Williams eased past ninth-seed Johanna Konta 6-2 6-3 at Rod Laver Arena on Wednesday to move into a 10th consecutive grand slam semifinal and closer to a record 23rd major.
"It went pretty well for me today," Williams told reporters.
Williams will regain, too, the No. 1 ranking from German Angelique Kerber if she wins the tournament -- and might need to defeat older sister Venus to do so.
An all-Williams final is still a possibility, since Venus faces fellow American CoCo Vandeweghe on Thursday.
With the Williams sisters and Mirjana Lucic-Baroni in the last four in Melbourne, it means three of the four players in contention in the women's draw are at least 34. Vandeweghe, 25, is the exception.
Lucic-Baroni earlier beat one of the tournament favorites, fifth-seed Karolina Pliskova, 6-4 3-6 6-4, to set up a clash with the world No. 2 and make her second grand slam semifinal a remarkable 18 years after the first.
"No matter what happens, someone 34 or older will be in the final," Williams said.
Three years after making his first grand slam semifinal at Wimbledon, 15th-seed Grigor Dimitrov returned to the last four when the Bulgarian defeated No. 11 David Goffin 6-3 6-2 6-4.
Dimitrov -- who will play either 14-time grand slam winner Rafael Nadal or Wimbledon finalist Milos Raonic on Friday -- won his 10th straight match. Roger Federer challenges Stan Wawrinka in an all-Swiss tussle Thursday.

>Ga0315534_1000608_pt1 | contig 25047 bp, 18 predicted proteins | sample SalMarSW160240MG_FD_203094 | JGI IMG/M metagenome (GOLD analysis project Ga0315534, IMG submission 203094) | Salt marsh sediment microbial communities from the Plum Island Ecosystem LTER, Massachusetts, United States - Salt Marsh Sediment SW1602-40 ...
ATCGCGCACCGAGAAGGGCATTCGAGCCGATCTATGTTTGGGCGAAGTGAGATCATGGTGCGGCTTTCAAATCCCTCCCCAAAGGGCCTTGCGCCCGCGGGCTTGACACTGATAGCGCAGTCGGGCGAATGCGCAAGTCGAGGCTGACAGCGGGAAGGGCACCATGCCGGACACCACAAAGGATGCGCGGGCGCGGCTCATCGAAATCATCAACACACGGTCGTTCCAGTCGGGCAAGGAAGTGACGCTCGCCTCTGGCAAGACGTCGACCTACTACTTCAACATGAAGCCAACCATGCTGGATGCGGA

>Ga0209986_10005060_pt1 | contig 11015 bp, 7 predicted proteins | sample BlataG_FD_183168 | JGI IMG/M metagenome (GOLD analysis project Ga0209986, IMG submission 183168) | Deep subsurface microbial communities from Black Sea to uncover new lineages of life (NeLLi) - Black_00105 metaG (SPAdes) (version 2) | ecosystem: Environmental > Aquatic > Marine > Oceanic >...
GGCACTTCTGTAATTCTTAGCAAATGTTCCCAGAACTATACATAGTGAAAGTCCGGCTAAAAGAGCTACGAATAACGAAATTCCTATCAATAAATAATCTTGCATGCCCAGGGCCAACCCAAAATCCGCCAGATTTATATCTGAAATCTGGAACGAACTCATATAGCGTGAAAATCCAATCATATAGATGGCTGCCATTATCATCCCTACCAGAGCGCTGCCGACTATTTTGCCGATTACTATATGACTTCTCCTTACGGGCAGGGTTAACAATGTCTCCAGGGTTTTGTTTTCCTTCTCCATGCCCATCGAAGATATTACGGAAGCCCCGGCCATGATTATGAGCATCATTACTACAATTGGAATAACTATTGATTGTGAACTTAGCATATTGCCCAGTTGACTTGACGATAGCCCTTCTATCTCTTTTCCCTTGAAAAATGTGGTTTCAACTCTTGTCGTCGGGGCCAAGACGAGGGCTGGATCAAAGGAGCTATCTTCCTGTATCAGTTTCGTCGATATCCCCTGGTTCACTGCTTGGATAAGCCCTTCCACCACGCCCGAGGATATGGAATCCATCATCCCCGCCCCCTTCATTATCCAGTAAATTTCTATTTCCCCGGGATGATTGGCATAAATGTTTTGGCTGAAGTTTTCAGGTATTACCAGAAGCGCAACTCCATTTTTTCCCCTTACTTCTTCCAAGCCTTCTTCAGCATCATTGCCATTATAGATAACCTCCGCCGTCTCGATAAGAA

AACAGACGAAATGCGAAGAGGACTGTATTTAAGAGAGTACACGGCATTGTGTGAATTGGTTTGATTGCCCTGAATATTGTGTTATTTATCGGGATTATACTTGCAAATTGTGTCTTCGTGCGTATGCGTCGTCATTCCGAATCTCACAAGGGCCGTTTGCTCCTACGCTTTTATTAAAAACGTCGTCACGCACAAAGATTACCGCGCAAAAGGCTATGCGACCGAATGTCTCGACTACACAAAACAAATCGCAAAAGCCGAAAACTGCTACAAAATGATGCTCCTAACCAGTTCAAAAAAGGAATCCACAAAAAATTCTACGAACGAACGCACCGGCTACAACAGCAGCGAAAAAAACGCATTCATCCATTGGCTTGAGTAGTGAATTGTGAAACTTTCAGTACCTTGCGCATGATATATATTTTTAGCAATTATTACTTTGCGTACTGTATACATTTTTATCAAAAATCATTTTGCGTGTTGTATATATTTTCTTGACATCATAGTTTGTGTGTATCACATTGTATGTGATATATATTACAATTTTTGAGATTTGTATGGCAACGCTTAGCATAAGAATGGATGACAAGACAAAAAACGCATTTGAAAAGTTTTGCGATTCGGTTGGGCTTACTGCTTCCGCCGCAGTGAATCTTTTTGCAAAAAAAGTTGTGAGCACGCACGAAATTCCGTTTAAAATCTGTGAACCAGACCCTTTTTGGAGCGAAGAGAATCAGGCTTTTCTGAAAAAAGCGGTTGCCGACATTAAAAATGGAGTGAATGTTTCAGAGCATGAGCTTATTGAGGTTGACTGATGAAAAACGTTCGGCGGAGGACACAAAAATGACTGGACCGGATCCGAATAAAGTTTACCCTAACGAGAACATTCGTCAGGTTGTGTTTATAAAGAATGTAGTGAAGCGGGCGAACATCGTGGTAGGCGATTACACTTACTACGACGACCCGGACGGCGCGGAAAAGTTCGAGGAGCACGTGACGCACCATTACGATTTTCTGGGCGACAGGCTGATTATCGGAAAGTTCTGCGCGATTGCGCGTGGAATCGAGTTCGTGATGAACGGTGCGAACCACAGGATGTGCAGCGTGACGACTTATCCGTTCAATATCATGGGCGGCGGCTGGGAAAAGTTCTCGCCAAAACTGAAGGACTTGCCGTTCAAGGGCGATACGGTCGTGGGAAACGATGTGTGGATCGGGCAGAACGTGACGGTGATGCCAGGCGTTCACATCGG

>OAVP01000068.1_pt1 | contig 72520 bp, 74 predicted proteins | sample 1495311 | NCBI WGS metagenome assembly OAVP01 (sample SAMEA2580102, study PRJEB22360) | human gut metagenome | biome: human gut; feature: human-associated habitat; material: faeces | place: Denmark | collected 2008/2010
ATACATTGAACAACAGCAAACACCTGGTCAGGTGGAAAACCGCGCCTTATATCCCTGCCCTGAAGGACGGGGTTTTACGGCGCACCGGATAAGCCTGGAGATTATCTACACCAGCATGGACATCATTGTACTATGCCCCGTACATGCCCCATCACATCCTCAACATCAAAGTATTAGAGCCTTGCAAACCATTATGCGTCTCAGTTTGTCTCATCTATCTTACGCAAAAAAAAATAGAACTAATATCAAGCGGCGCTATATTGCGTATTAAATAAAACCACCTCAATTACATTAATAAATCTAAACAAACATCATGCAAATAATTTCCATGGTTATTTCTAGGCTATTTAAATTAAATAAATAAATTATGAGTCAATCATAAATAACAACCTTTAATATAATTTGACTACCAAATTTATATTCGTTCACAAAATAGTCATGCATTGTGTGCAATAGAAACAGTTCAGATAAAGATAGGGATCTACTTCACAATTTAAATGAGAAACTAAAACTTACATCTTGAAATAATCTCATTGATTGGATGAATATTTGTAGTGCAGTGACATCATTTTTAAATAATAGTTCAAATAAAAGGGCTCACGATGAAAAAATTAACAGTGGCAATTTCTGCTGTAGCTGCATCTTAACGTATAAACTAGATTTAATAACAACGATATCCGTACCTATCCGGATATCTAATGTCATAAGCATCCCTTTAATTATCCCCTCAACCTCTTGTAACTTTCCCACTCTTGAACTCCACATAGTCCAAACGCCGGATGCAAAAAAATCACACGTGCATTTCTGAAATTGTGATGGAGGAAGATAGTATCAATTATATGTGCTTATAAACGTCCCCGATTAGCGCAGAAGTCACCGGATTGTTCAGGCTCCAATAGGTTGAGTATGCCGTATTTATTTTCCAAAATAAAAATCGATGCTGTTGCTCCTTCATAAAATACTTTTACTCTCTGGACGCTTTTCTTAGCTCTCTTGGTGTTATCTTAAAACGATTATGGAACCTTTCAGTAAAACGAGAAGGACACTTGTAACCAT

Williams will be the substantial favorite against the 79th-ranked Croatian, who fled to the US after she said she was abused by her father.
Faced with a difficult draw, the six-time Australian Open champion hasn't dropped a set in seeing off the likes of Belinda Bencic, Lucie Safarova -- two players who only dropped out of the top 10 due to health issues -- crafty Czech Barbora Strycova and Konta.
Britain's Konta -- a semifinalist here 12 months ago -- entered the event having won a warmup event in Sydney.
'Serve wasn't great'
Williams, however, wasn't overly pleased with her first serve, her most destructive shot.
She hit 10 aces and won 88% of her first-serve points but only served at 45%.
"My first serve wasn't really great," she said. "But I've really been working on my second serve."
Trailing by a break in the second at 3-2, the set turned when Williams recovered the break by chasing down a forehand down the line and a smash before racing forward to send a forehand winner down the line.
Despite the loss, Konta said facing Williams was probably one of the best experiences of her life.
"Credit to her, she played an almost perfect first set," Konta told reporters. "I felt she did incredibly well.
"She just showed and shows why she is who she is."